There’s a saying that AA will ruin your drinking. It’s true for sex addiction too. Nothing works as well when you’re thinking in the back of your mind that you might be a sex addict, or in my case that you are having a relapse instead of merely experiencing a rebirth of interest in less vanilla (i.e. more fun) sexual stuff.
I know that sounds totally self-deluded, but that’s exactly what I was trying so hard to believe. Unfortunately (or fortunately I guess) there’s that whole progressive thing that you get with addiction. You know, where “normal porn” is boring. Whether I call it vanilla, normal, or wholesome; it doesn’t work for me for long.
Think of food. Sure it’s nice to have a fancy dinner every once in a while, but imagine if you were hungry, really hungry and a nice PB&J on homemade bread with a tall glass of milk was completely ho-hum. Like so boring that you wouldn’t want to eat it even though your stomach is growling.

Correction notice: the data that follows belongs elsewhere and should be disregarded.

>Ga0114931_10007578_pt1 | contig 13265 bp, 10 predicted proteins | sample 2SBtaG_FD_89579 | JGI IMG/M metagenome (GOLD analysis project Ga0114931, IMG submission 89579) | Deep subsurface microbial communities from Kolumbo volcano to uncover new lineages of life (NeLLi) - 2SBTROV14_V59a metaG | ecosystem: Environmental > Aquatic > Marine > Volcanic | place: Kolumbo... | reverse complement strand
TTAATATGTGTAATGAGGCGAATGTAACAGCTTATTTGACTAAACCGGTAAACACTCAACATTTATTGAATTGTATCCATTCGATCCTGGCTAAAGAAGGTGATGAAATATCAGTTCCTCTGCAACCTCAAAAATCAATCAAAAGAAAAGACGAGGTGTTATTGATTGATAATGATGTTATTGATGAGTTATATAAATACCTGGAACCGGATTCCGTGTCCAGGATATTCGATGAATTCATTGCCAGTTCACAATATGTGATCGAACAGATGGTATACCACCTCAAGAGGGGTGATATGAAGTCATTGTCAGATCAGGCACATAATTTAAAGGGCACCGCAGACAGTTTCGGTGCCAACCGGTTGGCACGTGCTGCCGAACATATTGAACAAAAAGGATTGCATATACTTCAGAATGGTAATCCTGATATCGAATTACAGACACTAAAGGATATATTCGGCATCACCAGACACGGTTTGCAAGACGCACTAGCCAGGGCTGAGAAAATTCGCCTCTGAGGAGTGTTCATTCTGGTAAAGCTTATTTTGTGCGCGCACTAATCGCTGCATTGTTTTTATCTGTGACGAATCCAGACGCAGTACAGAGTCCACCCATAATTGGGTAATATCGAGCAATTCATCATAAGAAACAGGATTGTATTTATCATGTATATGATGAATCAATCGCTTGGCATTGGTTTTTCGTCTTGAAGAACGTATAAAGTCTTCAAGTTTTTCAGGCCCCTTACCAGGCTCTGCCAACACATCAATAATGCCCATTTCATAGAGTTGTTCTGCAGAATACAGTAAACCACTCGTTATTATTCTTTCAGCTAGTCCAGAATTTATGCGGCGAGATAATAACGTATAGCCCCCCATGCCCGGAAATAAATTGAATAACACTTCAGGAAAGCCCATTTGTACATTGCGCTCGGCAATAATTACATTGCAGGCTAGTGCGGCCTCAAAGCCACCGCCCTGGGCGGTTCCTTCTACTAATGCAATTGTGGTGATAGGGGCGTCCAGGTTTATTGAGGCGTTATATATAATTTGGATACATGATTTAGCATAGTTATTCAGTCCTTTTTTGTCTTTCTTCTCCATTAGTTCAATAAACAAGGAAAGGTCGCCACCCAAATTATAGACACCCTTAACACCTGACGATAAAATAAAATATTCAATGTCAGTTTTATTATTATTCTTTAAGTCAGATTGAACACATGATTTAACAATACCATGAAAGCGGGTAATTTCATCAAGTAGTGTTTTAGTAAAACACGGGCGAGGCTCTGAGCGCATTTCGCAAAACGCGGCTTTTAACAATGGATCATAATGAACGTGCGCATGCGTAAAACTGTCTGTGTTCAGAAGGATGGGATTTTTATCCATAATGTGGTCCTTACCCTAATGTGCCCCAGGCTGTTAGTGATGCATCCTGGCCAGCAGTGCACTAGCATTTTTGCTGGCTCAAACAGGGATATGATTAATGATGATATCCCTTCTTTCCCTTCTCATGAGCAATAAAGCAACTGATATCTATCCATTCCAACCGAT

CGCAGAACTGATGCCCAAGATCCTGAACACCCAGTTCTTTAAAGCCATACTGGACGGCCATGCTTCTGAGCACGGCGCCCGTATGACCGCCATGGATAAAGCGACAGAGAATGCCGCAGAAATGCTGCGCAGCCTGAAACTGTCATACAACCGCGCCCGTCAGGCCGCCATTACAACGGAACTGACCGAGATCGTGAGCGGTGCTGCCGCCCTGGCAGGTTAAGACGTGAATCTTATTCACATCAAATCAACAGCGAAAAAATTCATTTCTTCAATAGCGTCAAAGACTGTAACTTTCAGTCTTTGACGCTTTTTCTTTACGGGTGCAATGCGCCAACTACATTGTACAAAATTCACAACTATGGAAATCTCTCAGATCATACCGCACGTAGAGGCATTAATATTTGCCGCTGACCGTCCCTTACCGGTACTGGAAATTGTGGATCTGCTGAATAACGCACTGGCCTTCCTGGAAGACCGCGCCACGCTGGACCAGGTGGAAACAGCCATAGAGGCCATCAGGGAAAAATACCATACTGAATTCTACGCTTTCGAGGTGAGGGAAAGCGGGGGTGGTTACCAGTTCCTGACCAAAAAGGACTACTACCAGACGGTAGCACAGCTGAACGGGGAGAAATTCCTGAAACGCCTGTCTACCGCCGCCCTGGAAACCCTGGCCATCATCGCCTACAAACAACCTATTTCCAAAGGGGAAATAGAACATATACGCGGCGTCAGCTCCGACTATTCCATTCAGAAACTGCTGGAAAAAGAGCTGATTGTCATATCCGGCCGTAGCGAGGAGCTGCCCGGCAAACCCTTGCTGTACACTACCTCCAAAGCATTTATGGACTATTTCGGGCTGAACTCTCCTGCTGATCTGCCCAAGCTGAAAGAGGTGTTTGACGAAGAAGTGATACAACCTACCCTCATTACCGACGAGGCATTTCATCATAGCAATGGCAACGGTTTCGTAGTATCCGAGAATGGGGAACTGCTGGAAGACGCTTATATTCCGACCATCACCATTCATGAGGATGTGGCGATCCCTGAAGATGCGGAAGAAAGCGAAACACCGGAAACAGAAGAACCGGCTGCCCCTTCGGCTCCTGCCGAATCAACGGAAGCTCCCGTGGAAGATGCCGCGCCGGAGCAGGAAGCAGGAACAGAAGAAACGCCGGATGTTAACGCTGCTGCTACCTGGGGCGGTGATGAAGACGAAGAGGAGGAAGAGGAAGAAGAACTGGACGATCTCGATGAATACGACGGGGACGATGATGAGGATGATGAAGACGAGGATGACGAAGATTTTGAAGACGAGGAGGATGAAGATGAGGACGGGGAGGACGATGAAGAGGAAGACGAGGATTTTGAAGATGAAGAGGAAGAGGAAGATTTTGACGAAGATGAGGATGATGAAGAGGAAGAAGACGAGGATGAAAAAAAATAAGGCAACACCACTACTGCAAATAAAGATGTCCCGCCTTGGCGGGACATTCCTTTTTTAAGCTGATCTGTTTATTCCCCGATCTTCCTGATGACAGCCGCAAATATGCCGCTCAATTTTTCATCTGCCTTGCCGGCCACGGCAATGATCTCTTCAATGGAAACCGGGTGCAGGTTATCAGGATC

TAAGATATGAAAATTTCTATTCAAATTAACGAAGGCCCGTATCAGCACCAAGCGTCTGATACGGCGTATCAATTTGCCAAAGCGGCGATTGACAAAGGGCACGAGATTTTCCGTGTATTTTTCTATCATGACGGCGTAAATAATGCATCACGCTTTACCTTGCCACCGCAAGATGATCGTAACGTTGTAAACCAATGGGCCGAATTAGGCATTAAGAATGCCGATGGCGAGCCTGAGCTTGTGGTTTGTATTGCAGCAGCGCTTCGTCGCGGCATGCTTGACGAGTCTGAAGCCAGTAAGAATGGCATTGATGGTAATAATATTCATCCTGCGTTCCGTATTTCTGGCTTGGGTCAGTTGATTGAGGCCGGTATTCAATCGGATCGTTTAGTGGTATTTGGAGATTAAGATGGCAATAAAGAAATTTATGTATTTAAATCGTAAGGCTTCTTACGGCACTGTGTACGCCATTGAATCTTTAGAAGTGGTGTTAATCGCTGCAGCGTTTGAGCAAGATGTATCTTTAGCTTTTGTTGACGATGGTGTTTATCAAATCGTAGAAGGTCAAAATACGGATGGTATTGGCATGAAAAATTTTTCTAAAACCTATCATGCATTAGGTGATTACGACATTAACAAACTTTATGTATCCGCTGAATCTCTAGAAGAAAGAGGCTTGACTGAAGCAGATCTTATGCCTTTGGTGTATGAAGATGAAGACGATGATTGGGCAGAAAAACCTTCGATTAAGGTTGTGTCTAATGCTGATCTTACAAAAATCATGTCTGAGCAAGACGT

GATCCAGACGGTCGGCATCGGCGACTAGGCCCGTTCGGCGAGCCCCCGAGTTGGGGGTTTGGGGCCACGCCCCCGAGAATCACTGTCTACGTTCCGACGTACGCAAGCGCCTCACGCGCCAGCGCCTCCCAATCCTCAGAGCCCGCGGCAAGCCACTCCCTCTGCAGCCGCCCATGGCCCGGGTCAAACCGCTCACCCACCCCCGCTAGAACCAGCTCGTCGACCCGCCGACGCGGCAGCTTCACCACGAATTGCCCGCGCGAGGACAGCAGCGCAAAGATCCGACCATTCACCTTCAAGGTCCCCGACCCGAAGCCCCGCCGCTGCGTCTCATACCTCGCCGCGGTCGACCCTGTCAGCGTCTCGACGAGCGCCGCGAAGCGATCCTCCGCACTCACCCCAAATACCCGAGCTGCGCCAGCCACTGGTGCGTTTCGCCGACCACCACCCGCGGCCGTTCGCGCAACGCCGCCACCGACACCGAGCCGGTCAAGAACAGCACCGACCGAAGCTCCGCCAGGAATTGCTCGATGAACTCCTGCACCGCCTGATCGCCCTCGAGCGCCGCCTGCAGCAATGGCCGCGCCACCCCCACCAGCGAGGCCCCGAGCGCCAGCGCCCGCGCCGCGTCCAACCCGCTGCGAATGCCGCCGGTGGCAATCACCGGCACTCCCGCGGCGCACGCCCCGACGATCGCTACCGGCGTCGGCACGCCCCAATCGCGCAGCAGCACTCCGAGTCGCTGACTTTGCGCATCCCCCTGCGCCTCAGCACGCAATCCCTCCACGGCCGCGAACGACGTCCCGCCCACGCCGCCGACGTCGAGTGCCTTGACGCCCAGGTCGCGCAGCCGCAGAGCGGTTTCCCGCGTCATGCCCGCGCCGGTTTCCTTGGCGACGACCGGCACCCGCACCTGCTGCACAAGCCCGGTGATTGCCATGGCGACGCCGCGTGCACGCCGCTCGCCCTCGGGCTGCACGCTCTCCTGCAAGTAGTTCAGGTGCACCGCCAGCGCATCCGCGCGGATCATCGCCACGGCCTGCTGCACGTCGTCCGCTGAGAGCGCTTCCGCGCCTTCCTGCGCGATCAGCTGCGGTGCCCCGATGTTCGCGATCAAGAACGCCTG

That would be kind of sad, don’t you think? That’s not how I want to be. It’s not sober.
So I decided to quit downloading erotica and reread Patrick Carnes and in the process I found a new author, Maureen Canning. The book is Lust, Anger, & Love. After reading a teeny-tiny bit of her book, I just couldn’t make myself believe any more of my own b.s. After reading more, I didn’t feel like working so hard to rationalize any more.
For today anyway.
On a more personal note, my oldest son is in Iraq. If you are one of the many Americans who send packages to our troops overseas, thank you. Today, I went to the post office with the package I’ve been putting together for him. There’s a cd of family photos, some candy, toiletries, and a few magazines, Family Handyman and the like. I hate dropping those packages off. Most of the time I can avoid remembering that he’s over there, wearing body armor and carrying a gun with bullets. I feel so sad when I think about it. I have to fight to stay centered and not fall into a big pit of sadness. Some of those young men and women don’t come home . . . life is not a sure thing. There are no guarantees. That’s difficult to live with.